“What did you find out?” I asked with a smile. I had had clients come in trying to leverage my dad, his arrest record, and dozens of past cases, but none of them had ruffled my feathers yet. Marlene certainly didn’t scare me.
“I know that you look like your mom,” she stated. I frowned as she continued. “I know that Moira was an antiquities dealer. I know that you’ll let a criminal go if you think he’s a good person and isn’t hurting anyone. And I know that Francis is at The Carson and if you don’t let me come with you, I’ll go on my own. And then I’ll probably really mess up your plans.”
I stared at her, wide-eyed. She may have come in looking like a naive, young, silly girl, but I couldn’t believe it. My past was a hard thing to find info about, especially my mom. My personal ethics weren’t that unknown, any criminal that had tangled with me knew I drew a line. But I couldn’t figure out how she’d gotten the information about Francis.
“How do you know all that?” I leaned towards her, placing my hands under my chin.
She smiled, kicking her legs out for a moment and leaning back like she was basking in the glow of victory.
“Easy.” She laughed and I stared her down. Apparently deep pockets could get her places. That was the only way I could think of that could get her so much info in such little time.
“Who did you pay off?”
“You.” She hopped off the desk and stared at the window, drawing a small heart with her initials in the condensation building on the glass.
“I’m pretty sure I didn’t tell you any of that,” I retorted. I clenched my fists. Who was out there willing to sell that much information about me?
She turned back towards me. “If I can prove to you that I got that all from you, will you let me come with you? I want to help.” Her smile was gone and she looked at me with big doe eyes.
“Fine, if you can prove without a shadow of a doubt, that you didn’t get that from some low life or something, you can come.” I leaned back and crossed my arms. Marlene may be more clever than I had expected but there was no way she was going to be able to lie to me convincingly enough. I had learned all the signs. Being a con-man’s daughter taught you how to spot a liar and how to wipe all signs of guilt away yourself.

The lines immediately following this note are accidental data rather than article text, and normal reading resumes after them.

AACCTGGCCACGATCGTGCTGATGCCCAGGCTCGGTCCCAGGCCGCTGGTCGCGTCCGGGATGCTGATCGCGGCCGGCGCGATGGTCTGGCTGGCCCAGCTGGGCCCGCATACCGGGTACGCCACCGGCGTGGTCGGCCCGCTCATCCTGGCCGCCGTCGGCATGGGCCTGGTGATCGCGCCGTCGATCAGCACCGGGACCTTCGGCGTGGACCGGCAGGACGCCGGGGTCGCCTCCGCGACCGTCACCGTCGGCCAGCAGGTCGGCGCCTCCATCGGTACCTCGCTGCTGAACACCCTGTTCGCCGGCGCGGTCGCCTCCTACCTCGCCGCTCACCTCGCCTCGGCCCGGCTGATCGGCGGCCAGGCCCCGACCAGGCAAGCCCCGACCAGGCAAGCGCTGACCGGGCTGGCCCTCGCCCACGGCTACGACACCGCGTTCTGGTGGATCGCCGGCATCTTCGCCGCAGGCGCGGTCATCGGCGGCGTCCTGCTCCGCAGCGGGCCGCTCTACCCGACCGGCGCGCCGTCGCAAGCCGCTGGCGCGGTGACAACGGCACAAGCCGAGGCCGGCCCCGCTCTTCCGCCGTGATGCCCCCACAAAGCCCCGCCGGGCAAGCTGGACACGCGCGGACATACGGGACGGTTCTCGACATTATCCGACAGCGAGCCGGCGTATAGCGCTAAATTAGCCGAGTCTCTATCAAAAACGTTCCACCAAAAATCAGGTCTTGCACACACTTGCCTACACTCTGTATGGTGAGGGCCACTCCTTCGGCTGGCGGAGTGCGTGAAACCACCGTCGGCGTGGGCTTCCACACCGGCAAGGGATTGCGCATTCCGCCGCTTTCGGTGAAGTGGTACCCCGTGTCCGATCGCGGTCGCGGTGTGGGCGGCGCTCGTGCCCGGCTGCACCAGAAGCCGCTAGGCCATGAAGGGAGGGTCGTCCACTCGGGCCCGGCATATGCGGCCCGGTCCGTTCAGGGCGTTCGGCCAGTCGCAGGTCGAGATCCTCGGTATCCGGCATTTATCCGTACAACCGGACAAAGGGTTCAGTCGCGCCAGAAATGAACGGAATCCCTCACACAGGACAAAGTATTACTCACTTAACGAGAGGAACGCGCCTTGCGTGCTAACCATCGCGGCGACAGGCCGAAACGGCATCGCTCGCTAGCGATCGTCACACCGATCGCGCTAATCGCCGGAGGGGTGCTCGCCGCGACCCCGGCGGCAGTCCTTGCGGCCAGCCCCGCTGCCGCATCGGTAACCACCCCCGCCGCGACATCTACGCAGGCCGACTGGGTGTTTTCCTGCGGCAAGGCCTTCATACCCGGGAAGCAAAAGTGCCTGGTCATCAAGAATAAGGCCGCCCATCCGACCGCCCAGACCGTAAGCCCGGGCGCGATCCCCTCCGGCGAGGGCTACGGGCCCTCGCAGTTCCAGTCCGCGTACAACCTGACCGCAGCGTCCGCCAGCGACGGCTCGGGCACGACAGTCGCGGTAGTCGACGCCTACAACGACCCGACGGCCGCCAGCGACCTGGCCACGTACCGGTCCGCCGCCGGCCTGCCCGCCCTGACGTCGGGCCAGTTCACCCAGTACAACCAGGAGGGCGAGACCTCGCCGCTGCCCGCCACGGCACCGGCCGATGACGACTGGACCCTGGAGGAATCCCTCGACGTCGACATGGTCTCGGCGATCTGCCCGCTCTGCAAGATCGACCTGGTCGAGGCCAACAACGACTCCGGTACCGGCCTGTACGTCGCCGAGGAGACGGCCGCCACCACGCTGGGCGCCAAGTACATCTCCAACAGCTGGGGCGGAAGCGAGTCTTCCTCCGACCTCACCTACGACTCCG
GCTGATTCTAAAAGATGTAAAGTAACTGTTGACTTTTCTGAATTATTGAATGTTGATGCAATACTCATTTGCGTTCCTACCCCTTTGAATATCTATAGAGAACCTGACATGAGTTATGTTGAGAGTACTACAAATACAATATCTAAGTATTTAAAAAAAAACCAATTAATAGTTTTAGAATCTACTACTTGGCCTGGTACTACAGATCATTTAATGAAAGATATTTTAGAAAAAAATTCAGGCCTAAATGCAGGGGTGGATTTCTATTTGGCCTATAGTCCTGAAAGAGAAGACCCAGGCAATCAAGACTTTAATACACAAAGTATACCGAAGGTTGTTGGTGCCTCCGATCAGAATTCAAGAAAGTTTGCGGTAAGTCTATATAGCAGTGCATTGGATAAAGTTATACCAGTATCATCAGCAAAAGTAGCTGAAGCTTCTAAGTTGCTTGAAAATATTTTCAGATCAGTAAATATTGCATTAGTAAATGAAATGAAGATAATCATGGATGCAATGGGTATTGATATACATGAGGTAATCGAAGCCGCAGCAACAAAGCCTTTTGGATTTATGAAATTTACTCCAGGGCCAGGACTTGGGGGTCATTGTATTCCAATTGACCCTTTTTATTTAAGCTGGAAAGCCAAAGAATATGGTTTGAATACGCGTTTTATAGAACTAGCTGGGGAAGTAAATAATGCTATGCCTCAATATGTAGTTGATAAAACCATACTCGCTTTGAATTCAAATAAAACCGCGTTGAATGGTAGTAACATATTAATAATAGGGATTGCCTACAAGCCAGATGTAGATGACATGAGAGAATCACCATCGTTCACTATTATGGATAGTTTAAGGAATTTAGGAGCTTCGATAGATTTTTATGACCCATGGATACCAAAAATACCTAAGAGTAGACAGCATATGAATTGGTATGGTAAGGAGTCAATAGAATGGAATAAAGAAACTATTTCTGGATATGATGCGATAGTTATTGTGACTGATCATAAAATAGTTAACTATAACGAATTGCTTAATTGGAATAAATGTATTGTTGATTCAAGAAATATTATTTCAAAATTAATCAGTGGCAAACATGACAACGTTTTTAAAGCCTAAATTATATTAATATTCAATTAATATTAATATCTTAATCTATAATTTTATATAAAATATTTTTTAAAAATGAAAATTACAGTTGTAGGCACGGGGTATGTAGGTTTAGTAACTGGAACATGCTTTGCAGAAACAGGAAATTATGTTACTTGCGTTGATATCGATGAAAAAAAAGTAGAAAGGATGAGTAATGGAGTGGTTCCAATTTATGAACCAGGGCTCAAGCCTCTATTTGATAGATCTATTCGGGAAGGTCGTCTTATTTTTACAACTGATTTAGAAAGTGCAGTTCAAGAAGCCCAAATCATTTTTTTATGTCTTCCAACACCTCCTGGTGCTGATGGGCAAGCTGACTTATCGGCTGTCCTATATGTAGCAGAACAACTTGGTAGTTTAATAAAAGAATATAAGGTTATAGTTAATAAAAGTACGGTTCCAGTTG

“You look like your mom was a bit of a guess but I know you didn’t look like your dad. His arrest record is still on your computer and his description is black hair, fair skin, and dark eyes. So I figured that golden brown hair and baby blues of yours came from your mother,” she said and sat back down on the corner of my desk. I flicked the screen off, realizing she had a straight shot from that vantage point.
“Your mom dealt antiques because that little hourglass has a plaque that says ‘Moira’s Antiques’ and since it’s the only decoration on your desk, I figured it was important. Plus, Moira is listed as your dad’s spouse on that little sheet thing.” She stood up and started pacing, her smile growing as I clenched my hands together, my frown growing. The security guy watched her, frowning too. I bet he didn’t want her to win this either because that would definitely make his life harder.
“Terry filled me in on the criminal ethics,” she said shrugging, “You let a friend of his slide. He stole some guy’s husky.”
“The one with the thousand dollar reward?”
“Yup and apparently you found him but somehow he stayed out of jail and the guy stopped the search.”
“Well, the owner had been abusing the dog whenever he got angry. He had some high stress job. I just told him if the dog was found, the cops might look into pressing charges for animal cruelty.” I remembered that case fondly. I occasionally still saw them out walking and the husky was healthy and happier than it ever had been with that creep.
“Hmm, I figured it was something like that.”
“And Francis? How did you get that lead? I got that last night.” She kept pacing and when she turned away, I quickly tucked the hourglass behind the stack of books to keep it out of her sights.
“I know you did,” she said. She turned back towards me and smiled brightly. “You wrote it down there.” I followed her finger to my notebook. The entire bottom half was sticking out and all of my notes from my conversation with Pete and Danny about the case could be clearly seen. Both ‘Francis’ and ‘The Carson’ were underlined.
“So you’re telling me that you got all that information from walking around the room?” I wouldn’t have believed she was capable of such spying if I hadn’t been here.
“Yup! I know people think I’m some shallow, stupid, rich girl. But I see things. I pay attention to people. And because they don’t expect me to be smart, they’re not on their guard around me either.”
I knew from experience how annoying but ultimately helpful it could be when people tended to underestimate you. I looked her up and down. She would fit in better at a place like The Carson than I would, even in her grunge look.
“Okay, but you’re driving and he’s staying in the car,” I said, standing up and pointing at her security.
She grinned. “Deal.”